Epstein compensation: Don't worry about it

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Epstein compensation: Don't worry about it

DALLAS Remember when two baseball cities were obsessed over the compensation for Theo Epstein?

Almost two months ago, people were saying that the Boston Red Sox should ask for Matt Garza or Starlin Castro. Cubs fans couldnt wait for their savior to get to work in Wrigleyville and wondered what was holding up the deal.

Even Epstein later joked about this existential question: What am I truly worth?

It helps that Epstein remains good friends with Red Sox general manager Ben Cherington. The two had agreed to take the matter out of ownerships hands and table it until after Thursdays Rule 5 draft.

I teased (Cherington) for referring to the compensation issue in a radio interview as cleaning out the garage, Epstein said. His analogy (was): You know you have to do it, but youll think of anything else under the sun to do first.

So I said that was a good point and I offered him two bags of ice melt and an old rake. Thats whats in my garage.

The Cubs president of baseball operations has a good sense of humor, and acknowledged that there isnt much of a deadline other than: It behooves both organizations to know whos on their club coming into spring training.

Epstein got a bigger job and a better title. Cherington got promoted to a job many believed he was ready for. As the winter meetings ended and the industry began checking out of the Hilton Anatole, this is where the rhetoric has gone.

Weve loosely defined a strategy of talking at some point in the near future, Cherington told reporters on Thursday. Well resolve it at some point Im sure.

There doesnt seem to be much urgency for the Cubs or Red Sox. Reporters still have to ask about it, but they know its not much of a story anymore. A good guess is that the Red Sox will get one or two players you may have never heard of before.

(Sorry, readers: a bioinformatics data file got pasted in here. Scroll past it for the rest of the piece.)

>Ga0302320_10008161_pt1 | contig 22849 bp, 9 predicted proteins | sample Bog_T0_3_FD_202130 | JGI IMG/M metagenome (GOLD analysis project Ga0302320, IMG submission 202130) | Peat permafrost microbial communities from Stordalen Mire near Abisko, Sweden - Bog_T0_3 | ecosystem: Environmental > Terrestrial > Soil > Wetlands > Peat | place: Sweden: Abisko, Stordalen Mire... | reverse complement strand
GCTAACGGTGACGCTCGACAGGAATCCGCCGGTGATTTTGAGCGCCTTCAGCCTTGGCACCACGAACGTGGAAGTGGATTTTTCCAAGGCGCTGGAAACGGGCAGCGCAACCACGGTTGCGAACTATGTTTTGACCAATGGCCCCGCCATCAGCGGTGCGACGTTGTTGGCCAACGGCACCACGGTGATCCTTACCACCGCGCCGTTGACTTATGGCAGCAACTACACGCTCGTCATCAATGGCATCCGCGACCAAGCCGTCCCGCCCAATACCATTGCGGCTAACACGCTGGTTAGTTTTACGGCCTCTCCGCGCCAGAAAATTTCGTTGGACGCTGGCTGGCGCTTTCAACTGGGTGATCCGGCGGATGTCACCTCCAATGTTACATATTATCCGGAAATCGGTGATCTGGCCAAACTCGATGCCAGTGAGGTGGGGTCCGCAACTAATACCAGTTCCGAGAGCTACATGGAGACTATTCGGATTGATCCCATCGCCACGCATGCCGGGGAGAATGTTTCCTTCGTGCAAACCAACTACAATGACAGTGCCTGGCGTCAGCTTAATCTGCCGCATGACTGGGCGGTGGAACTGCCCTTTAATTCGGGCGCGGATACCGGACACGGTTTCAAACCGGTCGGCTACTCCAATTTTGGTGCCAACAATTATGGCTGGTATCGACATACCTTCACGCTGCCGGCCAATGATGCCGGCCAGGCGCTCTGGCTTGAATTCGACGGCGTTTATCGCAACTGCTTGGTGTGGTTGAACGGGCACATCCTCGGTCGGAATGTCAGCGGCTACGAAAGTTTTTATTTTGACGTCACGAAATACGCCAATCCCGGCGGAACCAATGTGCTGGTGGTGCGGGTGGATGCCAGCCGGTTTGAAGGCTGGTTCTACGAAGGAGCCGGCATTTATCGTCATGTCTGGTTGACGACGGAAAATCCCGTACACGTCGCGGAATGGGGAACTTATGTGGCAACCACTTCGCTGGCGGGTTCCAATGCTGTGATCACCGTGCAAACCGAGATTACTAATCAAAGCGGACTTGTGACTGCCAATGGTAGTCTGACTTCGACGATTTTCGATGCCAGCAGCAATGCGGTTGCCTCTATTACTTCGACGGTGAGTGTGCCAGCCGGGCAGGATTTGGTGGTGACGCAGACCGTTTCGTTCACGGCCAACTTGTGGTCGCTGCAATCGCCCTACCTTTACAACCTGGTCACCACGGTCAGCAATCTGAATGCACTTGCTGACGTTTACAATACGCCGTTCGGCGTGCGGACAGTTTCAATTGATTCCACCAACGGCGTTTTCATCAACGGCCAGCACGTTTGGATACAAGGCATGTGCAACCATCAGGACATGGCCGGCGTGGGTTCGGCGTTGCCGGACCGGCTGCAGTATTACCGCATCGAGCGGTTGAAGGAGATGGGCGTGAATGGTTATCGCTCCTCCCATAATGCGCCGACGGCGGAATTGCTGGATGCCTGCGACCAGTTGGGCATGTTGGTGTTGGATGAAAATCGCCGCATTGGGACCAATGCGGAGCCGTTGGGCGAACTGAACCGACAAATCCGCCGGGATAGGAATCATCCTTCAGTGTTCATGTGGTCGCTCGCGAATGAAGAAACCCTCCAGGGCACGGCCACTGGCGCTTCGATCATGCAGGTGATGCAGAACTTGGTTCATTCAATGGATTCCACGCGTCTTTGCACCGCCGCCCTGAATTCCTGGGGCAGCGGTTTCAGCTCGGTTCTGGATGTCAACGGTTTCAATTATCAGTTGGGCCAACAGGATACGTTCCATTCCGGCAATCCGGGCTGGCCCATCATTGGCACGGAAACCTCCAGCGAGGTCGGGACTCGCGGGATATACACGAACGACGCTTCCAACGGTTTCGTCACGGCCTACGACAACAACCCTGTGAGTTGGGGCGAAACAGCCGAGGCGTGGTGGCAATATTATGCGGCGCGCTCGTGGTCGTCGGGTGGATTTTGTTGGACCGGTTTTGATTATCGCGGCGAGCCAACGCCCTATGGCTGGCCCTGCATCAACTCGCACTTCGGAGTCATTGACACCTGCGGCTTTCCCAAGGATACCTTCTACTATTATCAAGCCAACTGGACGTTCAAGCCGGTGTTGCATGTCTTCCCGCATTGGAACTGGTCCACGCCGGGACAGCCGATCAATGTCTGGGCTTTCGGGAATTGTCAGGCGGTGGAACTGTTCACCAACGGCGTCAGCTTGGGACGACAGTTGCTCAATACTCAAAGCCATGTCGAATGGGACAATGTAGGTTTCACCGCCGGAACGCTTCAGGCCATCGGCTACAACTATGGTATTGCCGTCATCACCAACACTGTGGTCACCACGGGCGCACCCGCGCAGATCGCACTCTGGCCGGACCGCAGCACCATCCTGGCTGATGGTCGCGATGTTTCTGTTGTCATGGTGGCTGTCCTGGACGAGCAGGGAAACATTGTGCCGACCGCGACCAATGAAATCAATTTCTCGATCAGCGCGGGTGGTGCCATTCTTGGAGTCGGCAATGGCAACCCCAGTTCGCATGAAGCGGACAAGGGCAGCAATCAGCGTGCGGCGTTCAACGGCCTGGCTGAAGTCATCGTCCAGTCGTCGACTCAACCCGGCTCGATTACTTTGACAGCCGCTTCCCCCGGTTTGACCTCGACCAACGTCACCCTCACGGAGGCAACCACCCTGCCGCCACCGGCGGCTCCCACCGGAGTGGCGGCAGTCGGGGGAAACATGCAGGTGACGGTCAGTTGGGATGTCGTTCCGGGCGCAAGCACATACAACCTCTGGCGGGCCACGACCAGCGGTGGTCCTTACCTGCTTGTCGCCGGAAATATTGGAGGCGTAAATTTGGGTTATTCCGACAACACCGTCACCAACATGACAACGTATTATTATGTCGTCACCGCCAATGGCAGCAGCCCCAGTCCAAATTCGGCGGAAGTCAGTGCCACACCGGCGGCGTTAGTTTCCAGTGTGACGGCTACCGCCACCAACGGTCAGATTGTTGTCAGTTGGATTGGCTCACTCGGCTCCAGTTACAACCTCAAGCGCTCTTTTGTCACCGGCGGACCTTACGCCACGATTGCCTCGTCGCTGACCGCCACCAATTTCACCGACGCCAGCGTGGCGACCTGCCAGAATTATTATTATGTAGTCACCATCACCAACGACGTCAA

Cubs Talk Podcast: Cubs acquire Wade Davis from Royals

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USA TODAY

Cubs Talk Podcast: Cubs acquire Wade Davis from Royals

Kelly Crull, Justin O’Neil and Tony Andracki discuss the Cubs-Royals trade that sent Jorge Soler to Kansas City in exchange for Wade Davis and what the move may mean for the Cubs’ short-term and long-term roster. Plus, what is going on with Travis Wood and are the Cubs really set to start the season with Mike Montgomery in their rotation?

The Chris Sale trade had a major impact on the 2017 World Series odds

The Chris Sale trade had a major impact on the 2017 World Series odds

When the White Sox traded Chris Sale to the Red Sox Tuesday, it shook up the balance of power around Major League Baseball.

Wednesday morning, that power shift was present in Bovada's 2017 World Series odds.

On Nov. 3 (the day after the World Series ended), the Cubs were the frontrunners for the 2017 World Series at 7/2 odds. The Boston Red Sox were right behind at 9/1.

After acquiring Sale, the Red Sox have now bumped up to 11/2 odds to win it all while the Cubs have gone down slightly to 15/4.

[Complete coverage of the White Sox-Red Sox Chris Sale blockbuster trade]

Here is the complete list of the Top 5 odds, as of Wednesday morning:

1. Cubs - 15/4
2. Red Sox - 11/2
3. Nationals - 9/1
4. Indians - 12/1
5. Astros - 12/1

The Cubs' odds may also see a boost if/when the Wade Davis trade becomes official.

On the other hand, the White Sox odds fell from 40/1 the day after the 2016 World Series to 66/1 Wednesday morning after dealing away Sale.

Of course, Sale is only one player, but it's more so the Sox trading him away is a clear indication they are not "going for it" in 2017 for the major decrease. If the Sox continue to sell, look for those odds to fall even further.

As of Wednesday morning, the Colorado Rockies (before they signed Ian Desmond to a five-year deal), Arizona Diamondbacks, Cincinnati Reds and San Diego Padres were the only teams with lower odds to win a championship in 2017 than the White Sox.